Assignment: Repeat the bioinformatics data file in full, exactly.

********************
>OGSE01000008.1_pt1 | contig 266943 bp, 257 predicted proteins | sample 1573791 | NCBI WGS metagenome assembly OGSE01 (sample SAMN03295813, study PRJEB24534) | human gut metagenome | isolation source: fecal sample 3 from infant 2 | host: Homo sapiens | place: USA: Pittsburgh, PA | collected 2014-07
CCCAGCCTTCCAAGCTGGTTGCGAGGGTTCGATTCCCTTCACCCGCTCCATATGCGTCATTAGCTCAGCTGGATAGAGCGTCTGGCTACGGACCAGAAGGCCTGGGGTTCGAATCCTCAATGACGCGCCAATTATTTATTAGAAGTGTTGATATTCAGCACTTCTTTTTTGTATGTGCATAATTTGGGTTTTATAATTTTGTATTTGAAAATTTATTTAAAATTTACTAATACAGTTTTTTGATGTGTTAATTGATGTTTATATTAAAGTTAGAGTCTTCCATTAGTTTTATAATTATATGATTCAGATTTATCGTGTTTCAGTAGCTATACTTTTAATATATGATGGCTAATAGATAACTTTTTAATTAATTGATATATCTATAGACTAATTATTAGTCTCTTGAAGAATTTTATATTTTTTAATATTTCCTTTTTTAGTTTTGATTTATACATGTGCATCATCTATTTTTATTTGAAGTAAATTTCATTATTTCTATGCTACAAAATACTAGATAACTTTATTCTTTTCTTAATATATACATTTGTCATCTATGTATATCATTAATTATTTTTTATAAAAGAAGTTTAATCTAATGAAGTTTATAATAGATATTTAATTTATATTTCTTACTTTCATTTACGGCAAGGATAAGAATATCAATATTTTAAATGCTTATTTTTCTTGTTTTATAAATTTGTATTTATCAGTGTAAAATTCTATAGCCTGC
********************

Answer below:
>OGSE01000008.1_pt1 | contig 266943 bp, 257 predicted proteins | sample 1573791 | NCBI WGS metagenome assembly OGSE01 (sample SAMN03295813, study PRJEB24534) | human gut metagenome | isolation source: fecal sample 3 from infant 2 | host: Homo sapiens | place: USA: Pittsburgh, PA | collected 2014-07
CCCAGCCTTCCAAGCTGGTTGCGAGGGTTCGATTCCCTTCACCCGCTCCATATGCGTCATTAGCTCAGCTGGATAGAGCGTCTGGCTACGGACCAGAAGGCCTGGGGTTCGAATCCTCAATGACGCGCCAATTATTTATTAGAAGTGTTGATATTCAGCACTTCTTTTTTGTATGTGCATAATTTGGGTTTTATAATTTTGTATTTGAAAATTTATTTAAAATTTACTAATACAGTTTTTTGATGTGTTAATTGATGTTTATATTAAAGTTAGAGTCTTCCATTAGTTTTATAATTATATGATTCAGATTTATCGTGTTTCAGTAGCTATACTTTTAATATATGATGGCTAATAGATAACTTTTTAATTAATTGATATATCTATAGACTAATTATTAGTCTCTTGAAGAATTTTATATTTTTTAATATTTCCTTTTTTAGTTTTGATTTATACATGTGCATCATCTATTTTTATTTGAAGTAAATTTCATTATTTCTATGCTACAAAATACTAGATAACTTTATTCTTTTCTTAATATATACATTTGTCATCTATGTATATCATTAATTATTTTTTATAAAAGAAGTTTAATCTAATGAAGTTTATAATAGATATTTAATTTATATTTCTTACTTTCATTTACGGCAAGGATAAGAATATCAATATTTTAAATGCTTATTTTTCTTGTTTTATAAATTTGTATTTATCAGTGTAAAATTCTATAGCCTGC